Like most new freelancers, one of my first questions after deciding to take the plunge into freelance writing was, “How am I going to find gigs?”
I knew I wanted to write for businesses rather than publications, but which businesses should I target? I looked at my experience and selected an industry where I had work experience and that tended to have healthy cash flow. Education â€” particularly English as a Second Language â€” was my strongest potential market.
As I began marketing to companies in this niche, I narrowed my strategy to four simple steps that brought me something Iâ€™d never imagined I’d get in my first year in business: a $10,000 freelance writing gig.
1. Qualify potential clients
I knew that not all businesses would be able to pay me good rates. So I sussed out which of my prospects had potential by putting them through Manta.com and Hoovers.com, websites that track company revenue.
Once I got the results, I highlighted the prospects that made a minimum of $500,000 a year in revenue.
2. Develop a personalized LOI
The next step was writing a letter of introduction (LOI) that would stand out from the pack.
I wanted prospects to see that I not only had industry experience but also could identify ways to help them in their business.
As it turns out, a businessâ€™s own website is a great source of information. Once I culled my list of prospects, I headed over to their websites to identify any missing components that were featured prominently on competitors’ sites. (When it was particularly challenging to locate a missing piece, I Googled recent press releases for that company to see if there was a recent development they needed to promote more on their site.)
Using my notes, I developed a personalized LOI for each prospect.
3. Follow up
My LOIs returned a reasonable amount of interest, but nothing definite. Still, I followed through with my promise in the LOI to contact each prospect again within a month.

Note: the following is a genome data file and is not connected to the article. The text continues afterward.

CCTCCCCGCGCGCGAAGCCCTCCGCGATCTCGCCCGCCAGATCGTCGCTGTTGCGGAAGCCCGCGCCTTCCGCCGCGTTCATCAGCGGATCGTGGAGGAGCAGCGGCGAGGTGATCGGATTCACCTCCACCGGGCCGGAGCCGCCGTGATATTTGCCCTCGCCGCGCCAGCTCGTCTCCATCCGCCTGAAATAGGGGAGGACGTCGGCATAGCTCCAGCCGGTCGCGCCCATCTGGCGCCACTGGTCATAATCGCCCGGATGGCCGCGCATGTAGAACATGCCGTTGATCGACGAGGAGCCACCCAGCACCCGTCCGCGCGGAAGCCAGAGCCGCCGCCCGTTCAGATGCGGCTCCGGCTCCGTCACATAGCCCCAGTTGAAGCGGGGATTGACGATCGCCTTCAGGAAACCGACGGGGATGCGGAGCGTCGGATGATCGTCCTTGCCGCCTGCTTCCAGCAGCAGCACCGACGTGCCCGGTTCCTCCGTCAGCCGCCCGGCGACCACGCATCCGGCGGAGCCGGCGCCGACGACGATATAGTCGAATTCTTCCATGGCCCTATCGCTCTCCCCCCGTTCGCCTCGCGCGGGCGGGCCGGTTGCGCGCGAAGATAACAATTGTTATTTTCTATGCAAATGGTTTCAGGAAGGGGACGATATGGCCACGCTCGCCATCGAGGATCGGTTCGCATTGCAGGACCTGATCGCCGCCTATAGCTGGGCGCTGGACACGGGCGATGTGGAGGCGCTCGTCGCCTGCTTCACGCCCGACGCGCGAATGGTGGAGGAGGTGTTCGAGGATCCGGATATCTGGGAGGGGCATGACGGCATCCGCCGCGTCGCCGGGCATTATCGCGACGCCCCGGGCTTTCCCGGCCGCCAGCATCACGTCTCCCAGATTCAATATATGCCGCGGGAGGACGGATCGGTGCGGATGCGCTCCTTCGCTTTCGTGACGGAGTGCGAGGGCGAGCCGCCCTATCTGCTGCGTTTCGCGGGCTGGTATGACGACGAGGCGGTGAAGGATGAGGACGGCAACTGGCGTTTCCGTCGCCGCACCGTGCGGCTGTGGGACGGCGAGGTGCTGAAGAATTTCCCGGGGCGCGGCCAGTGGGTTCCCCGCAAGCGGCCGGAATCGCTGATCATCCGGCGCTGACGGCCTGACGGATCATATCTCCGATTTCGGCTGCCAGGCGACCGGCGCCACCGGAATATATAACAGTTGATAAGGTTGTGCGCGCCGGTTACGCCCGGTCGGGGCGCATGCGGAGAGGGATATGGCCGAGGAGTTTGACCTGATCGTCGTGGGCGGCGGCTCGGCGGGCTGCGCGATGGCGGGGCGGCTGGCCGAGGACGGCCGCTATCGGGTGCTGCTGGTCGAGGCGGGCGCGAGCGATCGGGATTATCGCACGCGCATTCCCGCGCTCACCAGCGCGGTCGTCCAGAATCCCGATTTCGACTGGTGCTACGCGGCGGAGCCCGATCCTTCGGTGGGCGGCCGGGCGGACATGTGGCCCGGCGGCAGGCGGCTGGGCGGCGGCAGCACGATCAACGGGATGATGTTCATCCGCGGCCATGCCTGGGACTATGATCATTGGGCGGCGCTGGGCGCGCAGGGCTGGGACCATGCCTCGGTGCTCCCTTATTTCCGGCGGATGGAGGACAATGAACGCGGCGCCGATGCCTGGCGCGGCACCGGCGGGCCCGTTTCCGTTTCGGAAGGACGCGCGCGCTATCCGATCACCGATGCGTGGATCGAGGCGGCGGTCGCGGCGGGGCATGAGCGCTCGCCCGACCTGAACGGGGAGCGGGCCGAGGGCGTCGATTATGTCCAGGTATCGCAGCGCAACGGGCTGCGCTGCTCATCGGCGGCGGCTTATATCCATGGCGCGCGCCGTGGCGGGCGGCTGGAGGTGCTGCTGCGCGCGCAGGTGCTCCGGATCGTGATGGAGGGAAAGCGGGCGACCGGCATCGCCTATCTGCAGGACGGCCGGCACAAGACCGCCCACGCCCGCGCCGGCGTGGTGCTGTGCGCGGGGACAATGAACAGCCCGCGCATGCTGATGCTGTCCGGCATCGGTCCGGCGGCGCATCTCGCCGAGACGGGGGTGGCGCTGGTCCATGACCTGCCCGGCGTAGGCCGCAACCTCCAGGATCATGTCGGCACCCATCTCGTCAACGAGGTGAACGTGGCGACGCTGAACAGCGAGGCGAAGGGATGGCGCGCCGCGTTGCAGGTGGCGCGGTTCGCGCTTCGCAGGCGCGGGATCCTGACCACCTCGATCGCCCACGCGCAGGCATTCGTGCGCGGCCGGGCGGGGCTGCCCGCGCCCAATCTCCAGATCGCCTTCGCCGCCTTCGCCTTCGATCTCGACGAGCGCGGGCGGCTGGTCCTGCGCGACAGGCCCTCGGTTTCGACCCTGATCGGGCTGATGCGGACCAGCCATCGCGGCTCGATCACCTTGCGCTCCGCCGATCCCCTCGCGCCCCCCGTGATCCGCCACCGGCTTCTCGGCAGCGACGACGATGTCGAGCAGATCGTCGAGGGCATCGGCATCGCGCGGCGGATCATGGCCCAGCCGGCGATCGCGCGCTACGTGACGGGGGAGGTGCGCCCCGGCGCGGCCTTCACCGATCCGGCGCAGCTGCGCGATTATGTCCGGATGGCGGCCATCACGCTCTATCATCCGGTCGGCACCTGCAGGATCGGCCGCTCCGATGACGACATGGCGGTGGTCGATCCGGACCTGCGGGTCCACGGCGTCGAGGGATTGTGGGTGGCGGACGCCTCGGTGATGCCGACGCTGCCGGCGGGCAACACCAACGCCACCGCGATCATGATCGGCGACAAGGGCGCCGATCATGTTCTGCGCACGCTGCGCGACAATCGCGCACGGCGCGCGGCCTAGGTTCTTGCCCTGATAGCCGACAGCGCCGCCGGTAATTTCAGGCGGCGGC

Soon enough, after my followup email, one prospect responded and offered me an editing gig. Could I edit a series of lesson plans and suggest new activities to include? Sure!
Although editing wasnâ€™t where I was hoping to direct my freelance business, it was a foot in the door.
4. Surpass expectations
After my now-client mentioned they were working on several exciting upcoming projects, I knew I wanted to be considered as a writer.
To prove my worth and keep myself fresh in their minds, I made a conscious decision to ‘wow’ them on my current gig by exceeding expectations. I worked quickly and efficiently, carefully respected deadlines, and responded positively to all requests.
The project ended and my client paid, without more reference to future projects.
Be open to more
Luckily, the story didnâ€™t end there. A month or so later, my client emailed to say heâ€™d been impressed with my editing work. He wanted to know if I’d be open to developing the lessons myself.
I was told their previous writer had missed deadlines, which served to confirm that at least one component in my â€œgo over and aboveâ€ plan helped me stand out.
I compiled a quote. There was so much writing needed that it worked out to more than $10,000. To my ecstatic surprise, they accepted.
Iâ€™ve now gained writing experience in an area I’d never thought of working in, and that I enjoy.
Key takeaways? Qualify your clients for income. Identify how you can help them. If you decide to follow up on prospects, design and stick to a schedule. Finally, be a professional and exceed your clientâ€™s expectations.
How did you land your first big freelance writing gig? Tell us in the comments below.
Erin Walton is an Australian freelance education, culture, and travel copywriter and Spanish-to-English translator based in Chile.